MicroRNA molecular profiling identifies potential signaling pathways conferring resistance to chemoradiation in locally-advanced rectal adenocarcinoma
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Cory Pettit1, Amy Webb1, Steve Walston1, Moumita Chatterjee1, Wei Chen1, Wendy Frankel1, Carlo Croce1 and Terence M. Williams1
1The Ohio State University Medical Center, Arthur G. James Comprehensive Cancer Center and Richard J. Solove Research Institute, Columbus, OH 43210, USA
Terence M. Williams, email: firstname.lastname@example.org
Keywords: miRNA; rectal cancer; chemotherapy; radiation; biomarker
Received: February 05, 2018 Accepted: April 02, 2018 Published: June 22, 2018
Purpose: There has been growing interest in using chemoradiation (CRT) for non-operative management of rectal cancer, and identifying patients who might benefit most from this approach is crucial. This study identified miRNAs (miRs) associated with clinical outcomes and treatment resistance by evaluating both pre- and post-CRT expression profiles.
Methods: Forty patients, 9 with pathologic complete response (pCR) and 31 with pathologic incomplete response (pIR) were included. MicroRNA was extracted from 40 pre-therapy tumor samples and 31 post-chemoradiation surgical samples with pathologic incomplete response (pIR). A generalized linear model was used to identify miRs associated with pCR. A linear mixed effects model was used to identify miRs differentially expressed before and after treatment. miR expression was dichotomized at the mean and clinical outcomes were evaluated using Cox proportional hazard modeling.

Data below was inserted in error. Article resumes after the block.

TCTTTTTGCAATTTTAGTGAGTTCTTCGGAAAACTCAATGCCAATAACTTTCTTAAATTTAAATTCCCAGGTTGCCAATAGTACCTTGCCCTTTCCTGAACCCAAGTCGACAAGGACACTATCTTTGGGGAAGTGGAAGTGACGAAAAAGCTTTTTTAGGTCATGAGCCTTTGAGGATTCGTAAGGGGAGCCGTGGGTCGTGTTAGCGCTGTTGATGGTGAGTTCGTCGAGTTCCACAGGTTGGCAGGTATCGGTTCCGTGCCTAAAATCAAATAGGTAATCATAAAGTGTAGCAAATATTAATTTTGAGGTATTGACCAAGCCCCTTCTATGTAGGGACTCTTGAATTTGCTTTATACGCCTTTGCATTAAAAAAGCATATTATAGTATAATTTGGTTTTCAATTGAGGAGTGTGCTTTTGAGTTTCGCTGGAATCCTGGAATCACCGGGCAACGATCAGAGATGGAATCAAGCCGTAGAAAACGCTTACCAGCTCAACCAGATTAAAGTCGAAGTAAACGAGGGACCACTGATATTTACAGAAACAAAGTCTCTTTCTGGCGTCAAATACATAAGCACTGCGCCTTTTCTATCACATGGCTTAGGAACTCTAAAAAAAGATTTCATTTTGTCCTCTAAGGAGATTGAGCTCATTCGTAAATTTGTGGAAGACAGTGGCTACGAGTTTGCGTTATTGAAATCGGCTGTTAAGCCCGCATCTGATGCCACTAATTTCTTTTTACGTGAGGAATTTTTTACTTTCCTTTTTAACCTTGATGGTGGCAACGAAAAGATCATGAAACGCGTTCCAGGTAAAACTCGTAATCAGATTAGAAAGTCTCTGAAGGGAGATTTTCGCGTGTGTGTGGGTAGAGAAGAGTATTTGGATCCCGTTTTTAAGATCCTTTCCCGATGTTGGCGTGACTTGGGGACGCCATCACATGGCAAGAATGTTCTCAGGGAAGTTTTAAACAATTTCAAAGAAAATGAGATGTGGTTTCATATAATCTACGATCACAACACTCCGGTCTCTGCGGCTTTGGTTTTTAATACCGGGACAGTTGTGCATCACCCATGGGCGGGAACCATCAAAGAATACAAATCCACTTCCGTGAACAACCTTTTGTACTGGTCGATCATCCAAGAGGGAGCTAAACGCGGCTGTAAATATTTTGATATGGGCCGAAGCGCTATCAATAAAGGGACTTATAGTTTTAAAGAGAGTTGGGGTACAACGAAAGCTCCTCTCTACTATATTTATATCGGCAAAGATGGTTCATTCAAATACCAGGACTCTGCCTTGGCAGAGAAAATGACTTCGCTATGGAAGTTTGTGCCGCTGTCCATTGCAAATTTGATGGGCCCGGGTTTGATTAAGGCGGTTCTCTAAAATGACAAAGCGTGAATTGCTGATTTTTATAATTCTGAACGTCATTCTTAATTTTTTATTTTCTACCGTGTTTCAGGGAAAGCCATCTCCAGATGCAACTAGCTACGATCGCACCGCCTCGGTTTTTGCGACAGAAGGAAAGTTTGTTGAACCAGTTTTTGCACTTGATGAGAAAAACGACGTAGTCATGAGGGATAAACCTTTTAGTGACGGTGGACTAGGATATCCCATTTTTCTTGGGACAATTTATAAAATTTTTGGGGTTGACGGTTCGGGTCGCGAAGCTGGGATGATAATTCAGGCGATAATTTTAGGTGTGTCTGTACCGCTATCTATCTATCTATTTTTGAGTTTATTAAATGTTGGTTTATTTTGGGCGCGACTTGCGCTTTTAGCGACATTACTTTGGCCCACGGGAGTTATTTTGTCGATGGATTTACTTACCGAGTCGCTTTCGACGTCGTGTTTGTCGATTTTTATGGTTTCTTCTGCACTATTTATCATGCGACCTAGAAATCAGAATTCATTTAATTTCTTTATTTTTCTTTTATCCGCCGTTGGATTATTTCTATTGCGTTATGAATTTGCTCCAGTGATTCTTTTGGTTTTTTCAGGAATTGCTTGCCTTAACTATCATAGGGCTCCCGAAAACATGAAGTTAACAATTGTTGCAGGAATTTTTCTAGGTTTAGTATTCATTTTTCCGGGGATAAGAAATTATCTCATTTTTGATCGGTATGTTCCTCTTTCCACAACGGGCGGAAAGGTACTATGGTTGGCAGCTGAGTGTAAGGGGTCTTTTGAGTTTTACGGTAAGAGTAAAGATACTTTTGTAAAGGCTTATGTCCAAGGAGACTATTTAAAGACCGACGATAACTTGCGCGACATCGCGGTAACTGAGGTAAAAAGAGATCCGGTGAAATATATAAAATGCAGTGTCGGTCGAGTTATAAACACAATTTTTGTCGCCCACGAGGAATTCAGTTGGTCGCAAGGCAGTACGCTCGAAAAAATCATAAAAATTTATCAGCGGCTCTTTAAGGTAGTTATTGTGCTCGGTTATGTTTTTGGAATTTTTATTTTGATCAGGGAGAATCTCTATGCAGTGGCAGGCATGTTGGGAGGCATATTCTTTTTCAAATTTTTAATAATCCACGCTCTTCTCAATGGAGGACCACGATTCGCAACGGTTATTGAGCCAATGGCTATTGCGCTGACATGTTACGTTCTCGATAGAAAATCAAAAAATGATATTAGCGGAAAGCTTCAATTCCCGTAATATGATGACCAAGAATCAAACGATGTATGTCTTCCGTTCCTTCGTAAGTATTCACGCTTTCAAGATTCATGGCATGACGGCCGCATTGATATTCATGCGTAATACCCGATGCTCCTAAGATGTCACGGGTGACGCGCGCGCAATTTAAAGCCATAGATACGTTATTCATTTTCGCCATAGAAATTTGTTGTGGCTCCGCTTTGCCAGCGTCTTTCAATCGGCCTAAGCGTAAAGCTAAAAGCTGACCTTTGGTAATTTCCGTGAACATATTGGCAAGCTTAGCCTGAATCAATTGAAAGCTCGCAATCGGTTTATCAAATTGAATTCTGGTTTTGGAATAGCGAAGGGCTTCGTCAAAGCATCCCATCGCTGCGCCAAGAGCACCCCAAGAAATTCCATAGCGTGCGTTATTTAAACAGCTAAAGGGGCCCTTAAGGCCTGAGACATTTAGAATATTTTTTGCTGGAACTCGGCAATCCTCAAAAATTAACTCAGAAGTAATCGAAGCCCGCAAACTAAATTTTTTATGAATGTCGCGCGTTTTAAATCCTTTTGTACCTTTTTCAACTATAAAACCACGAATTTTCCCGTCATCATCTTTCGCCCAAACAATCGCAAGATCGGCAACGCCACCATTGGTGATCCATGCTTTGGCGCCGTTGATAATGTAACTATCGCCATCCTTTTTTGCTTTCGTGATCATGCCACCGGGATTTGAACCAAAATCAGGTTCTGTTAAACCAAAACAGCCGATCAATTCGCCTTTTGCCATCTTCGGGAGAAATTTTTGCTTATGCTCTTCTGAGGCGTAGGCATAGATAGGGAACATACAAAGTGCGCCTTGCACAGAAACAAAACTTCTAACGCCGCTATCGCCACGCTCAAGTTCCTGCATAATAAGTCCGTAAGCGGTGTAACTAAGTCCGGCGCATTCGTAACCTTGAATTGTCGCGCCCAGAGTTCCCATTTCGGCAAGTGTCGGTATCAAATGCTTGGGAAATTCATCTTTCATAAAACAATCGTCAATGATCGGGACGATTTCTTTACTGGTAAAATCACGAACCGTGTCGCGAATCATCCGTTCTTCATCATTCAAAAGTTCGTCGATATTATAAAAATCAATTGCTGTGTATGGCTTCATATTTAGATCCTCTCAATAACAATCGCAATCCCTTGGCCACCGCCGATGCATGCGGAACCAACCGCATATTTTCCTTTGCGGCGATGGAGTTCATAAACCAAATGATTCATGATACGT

Results: Nine miRs were associated with pCR (p<0.05), but none were significant after false discovery rate correction. Among patients with pIR, 68 miRs were differentially expressed between the pre and post-CRT groups (FDR p<0.05). Ingenuity pathway analysis (IPA) demonstrated multiple signaling networks associated with pIR, including p38MAPK, TP53, AKT, IL-6, and RAS. Increased let-7b was correlated with increased distant metastasis (DM), worse relapse-free survival (RFS), and worse overall survival (OS) (p<0.05).
Conclusions: No miRs were significantly correlated with pCR. We identified miRs that were differentially expressed between pre- and post-CRT tumor samples, and these miRs implicated multiple signaling pathways that may confer resistance to CRT. In addition, we identified an association between increased let-7b and worse clinical outcomes (DM, DFS, OS).
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